THE CREATIVE potential of Apple’s iOS devices—the
iPhone, iPad, and iPod touch—has grown quickly as manufacturers rush
to support this exciting and extremely portable platform. With so many
instrument and virtual-studio apps available, the demand has increased for
interfaces with high-quality audio and plug-and-play connectivity, so
manufacturers are stepping up to the plate. Here, we bring you some of the
newest and most exciting products on the market.
One concern for many iOS device owners was the 2012 introduction of
Lightning, the 8-pin connector on the iPad with Retina Display, the iPhone 5,
and the fifth-generation iPod touch that superseded the 30-pin connector. At
first, owners of these new products had to install Apple’s
8-to-30-pin adapter cable to use their audio interfaces and MIDI controllers,
though the extra cable length was a bit inconvenient. However, a number of
manufacturers now include cables featuring both connectors. That lets users of
new and legacy iOS products equally experience the joys of the latest interface
IK Multimedia iRig HD
|IK iRig HD.
No other music-related company has embraced the iOS revolution
like IK Multimedia. After establishing themselves in a lead role with the
original iRig guitar interface and mobile version of AmpliTube, the company has
covered nearly every product category: There are the iLoud and iLoud Mini
monitors, iRig Stomp, iRig Mic, iRig Pre (a mic interface with an XLR input),
iRig Mic Cast, iRig Keys, iRig MIDI, the iRig BlueBoard pedalboard controller,
the iLine cable kit, a variety of stand adapters such as iKlip 2, and my
personal favorite, the 2013 Editors’ Choice Award-winning iRig Mix.
Their latest release is the iRig HD, an instrument interface that is
1" wide, less than 4" long, weighs a mere 1.25 ounces (without the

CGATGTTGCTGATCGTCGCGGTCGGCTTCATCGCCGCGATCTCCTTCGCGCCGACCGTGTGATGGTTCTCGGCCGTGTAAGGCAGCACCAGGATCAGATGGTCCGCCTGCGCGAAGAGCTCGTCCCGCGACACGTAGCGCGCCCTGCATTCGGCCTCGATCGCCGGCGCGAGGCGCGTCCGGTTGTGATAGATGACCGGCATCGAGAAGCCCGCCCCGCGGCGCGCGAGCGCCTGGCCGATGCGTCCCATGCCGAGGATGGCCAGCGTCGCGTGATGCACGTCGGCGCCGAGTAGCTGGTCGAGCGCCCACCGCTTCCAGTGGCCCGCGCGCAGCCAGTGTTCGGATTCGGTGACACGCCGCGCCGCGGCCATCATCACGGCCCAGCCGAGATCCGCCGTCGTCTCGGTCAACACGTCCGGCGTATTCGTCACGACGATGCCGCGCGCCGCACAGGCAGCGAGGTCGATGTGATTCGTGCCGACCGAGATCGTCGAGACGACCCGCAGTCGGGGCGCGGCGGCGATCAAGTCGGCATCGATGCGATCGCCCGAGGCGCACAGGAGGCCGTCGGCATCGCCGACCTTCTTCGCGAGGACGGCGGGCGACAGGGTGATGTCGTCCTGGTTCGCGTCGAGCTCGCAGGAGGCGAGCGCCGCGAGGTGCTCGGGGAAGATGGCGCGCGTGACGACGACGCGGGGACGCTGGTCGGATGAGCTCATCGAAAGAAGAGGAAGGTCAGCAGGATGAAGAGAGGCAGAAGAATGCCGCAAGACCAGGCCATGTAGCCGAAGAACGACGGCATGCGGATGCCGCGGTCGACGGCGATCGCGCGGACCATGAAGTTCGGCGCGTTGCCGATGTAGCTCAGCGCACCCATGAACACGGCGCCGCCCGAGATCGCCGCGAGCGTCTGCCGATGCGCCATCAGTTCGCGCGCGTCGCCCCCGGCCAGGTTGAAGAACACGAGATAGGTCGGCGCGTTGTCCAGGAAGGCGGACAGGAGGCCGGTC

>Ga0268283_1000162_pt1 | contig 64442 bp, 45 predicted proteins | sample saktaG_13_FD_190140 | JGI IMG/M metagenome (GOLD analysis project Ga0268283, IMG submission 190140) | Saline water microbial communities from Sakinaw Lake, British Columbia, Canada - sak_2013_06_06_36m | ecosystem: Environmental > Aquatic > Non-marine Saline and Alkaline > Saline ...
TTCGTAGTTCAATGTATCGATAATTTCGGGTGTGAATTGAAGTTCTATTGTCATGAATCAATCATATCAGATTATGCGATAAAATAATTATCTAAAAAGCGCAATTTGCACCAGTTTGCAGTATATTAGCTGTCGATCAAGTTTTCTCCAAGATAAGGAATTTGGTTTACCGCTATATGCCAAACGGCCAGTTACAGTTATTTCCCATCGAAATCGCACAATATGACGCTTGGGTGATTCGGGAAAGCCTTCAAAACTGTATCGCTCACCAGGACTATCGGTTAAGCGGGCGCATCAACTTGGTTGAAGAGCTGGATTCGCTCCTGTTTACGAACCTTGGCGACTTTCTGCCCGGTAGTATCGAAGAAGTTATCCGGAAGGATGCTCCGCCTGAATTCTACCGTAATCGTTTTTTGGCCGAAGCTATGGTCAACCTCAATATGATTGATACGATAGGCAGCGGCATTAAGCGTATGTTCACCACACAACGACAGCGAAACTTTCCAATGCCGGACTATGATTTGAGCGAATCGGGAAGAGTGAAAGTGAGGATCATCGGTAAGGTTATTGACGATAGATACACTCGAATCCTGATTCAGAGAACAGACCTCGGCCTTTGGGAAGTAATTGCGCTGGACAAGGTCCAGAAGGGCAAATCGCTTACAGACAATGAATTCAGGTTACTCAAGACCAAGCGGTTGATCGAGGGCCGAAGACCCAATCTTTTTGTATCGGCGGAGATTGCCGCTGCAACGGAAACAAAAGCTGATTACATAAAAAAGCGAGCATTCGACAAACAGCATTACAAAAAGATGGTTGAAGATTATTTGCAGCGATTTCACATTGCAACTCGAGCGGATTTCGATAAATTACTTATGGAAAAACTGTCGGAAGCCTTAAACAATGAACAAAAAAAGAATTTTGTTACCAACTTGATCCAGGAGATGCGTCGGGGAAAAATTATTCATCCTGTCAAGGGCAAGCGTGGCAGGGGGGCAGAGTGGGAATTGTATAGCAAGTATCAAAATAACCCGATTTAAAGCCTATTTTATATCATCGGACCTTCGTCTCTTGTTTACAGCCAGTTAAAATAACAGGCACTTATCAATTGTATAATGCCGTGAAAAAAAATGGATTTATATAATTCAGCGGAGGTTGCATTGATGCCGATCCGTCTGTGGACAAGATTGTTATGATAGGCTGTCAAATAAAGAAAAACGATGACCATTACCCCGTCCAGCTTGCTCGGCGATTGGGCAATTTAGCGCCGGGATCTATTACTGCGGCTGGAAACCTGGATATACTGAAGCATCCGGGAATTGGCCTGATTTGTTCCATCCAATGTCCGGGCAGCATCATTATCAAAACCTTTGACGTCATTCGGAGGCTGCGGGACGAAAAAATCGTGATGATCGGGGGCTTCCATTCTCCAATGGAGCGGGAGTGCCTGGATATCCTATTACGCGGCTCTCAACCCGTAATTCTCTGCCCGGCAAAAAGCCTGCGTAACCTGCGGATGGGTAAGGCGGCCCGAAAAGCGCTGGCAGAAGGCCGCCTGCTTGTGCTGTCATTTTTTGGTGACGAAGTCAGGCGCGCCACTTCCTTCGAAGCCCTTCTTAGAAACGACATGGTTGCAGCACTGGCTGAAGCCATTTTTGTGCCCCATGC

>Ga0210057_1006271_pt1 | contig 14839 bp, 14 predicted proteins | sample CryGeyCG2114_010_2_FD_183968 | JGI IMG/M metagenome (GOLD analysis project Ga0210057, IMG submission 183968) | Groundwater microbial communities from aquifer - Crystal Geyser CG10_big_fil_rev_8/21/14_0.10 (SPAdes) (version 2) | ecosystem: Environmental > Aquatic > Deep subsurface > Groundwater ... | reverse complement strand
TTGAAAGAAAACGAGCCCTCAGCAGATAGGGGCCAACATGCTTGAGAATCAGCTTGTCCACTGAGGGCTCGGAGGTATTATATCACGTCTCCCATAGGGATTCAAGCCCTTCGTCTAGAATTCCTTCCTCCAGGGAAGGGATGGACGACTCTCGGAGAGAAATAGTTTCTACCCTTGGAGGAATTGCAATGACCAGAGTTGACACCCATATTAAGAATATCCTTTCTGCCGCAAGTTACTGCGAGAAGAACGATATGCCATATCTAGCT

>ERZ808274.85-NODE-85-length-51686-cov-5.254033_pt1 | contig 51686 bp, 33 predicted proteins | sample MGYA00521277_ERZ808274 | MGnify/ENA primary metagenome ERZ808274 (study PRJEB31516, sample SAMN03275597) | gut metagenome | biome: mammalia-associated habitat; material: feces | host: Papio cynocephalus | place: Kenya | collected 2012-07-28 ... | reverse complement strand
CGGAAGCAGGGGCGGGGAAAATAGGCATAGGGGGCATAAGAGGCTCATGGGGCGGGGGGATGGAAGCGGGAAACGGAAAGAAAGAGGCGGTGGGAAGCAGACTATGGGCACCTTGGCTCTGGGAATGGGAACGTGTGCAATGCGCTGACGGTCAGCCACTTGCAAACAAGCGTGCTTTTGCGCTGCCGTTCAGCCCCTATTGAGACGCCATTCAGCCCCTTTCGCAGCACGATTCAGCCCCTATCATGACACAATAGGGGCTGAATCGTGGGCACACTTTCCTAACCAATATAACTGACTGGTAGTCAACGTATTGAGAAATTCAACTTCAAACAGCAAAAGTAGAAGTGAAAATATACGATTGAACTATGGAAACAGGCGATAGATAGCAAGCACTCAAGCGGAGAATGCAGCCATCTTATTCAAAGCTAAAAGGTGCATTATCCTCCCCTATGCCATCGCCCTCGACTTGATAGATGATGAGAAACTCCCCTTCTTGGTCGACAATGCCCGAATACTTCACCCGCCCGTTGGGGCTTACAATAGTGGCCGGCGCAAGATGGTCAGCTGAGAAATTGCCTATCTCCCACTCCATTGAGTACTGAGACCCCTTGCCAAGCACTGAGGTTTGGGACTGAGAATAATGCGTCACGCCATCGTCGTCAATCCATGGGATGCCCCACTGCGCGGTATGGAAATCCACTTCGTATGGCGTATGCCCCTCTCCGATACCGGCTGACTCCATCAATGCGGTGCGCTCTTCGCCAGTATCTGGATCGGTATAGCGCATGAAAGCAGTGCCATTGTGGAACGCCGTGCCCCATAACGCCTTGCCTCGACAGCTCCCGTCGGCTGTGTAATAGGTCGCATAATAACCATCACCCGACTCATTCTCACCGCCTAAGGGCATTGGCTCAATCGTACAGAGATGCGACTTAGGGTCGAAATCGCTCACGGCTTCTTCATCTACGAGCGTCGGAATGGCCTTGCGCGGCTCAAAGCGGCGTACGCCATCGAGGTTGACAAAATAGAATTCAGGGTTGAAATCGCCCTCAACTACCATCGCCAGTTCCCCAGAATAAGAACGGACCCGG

cables attached), and works with iOS devices and Mac
products via USB. Consequently, the first difference you’ll notice
between the original iRig and the HD version is the connectivity. The original
iRig connects to your iOS device’s headphone jack, and you connect
your guitar or bass and your stereo headphones to the iRig itself.
The iRig HD, on the other hand, connects to your iDevice or computer
digitally using special cables that are included. From there, you plug your
instrument into the other end of the iRig HD and connect your earbuds to the
headphone jack on your iPhone, iPod touch, iPad, or Apple computer. The digital
connection provides higher quality sound than running everything through the
iOS device’s headphone jack. The 24-bit A/D converter can work at
44.1 and 48kHz, depending on the app you’re using. Best of all, the
1/4" input is designed to handle guitar, bass, and line-level signals, and
an input gain control is located on the side of the interface.
As you would expect, iRig HD is powered by your iOS device or
computer. A multicolor LED tells you if the unit is connected properly and
roughly indicates the input signal strength. The unit comes with three 2.25'
cables that match any Apple device you have—USB, 30-pin, and
Lightning. I already have copies of AmpliTube 3 on my laptop and iPhone, so all
I had to do was connect either one to the iRig HD, plug my Strat into the other
end of the interface, and fire up the app. The sound quality of the app through
this interface is excellent.
If you don’t already have the app, once you buy iRig HD, you
can download AmpliTube Free and then grab the cool add-ons that IK Multimedia
includes with the purchase: For iOS you get the Metal 150 and Metal W amps and
the Wharmonator and X-Flanger stompboxes, while for Mac OS you get the
AmpliTube Metal collection and AmpliTube Custom Shop software. From there,
you’re ready to rock!
Line 6 Sonic Port
|Line 6 Sonic Port.
Line 6 is also a major player in the world of iOS, with their
Mobile In interface, MIDI Mobilizer and MIDI Mobilizer II, and Mobile Keys
controllers. However, the hot new item in their catalog is the Sonic Port, a
24-bit, 48kHz audio interface designed to work with all of the recent iOS
products. The package includes two 41" cables, one with a 30-pin connector
and the other with a Lightning plug.
Sonic Port is the length of an iPhone, weighs only 3.6 ounces, and
sits solidly on the desktop. As you would expect, it has a 1/4" input for
high-impedance, instrument-level signals, such as an electric guitar, but it
also includes a 3.5mm stereo minijack input for line-level signals. You can
only use one of the inputs at a time, so if you have instruments plugged into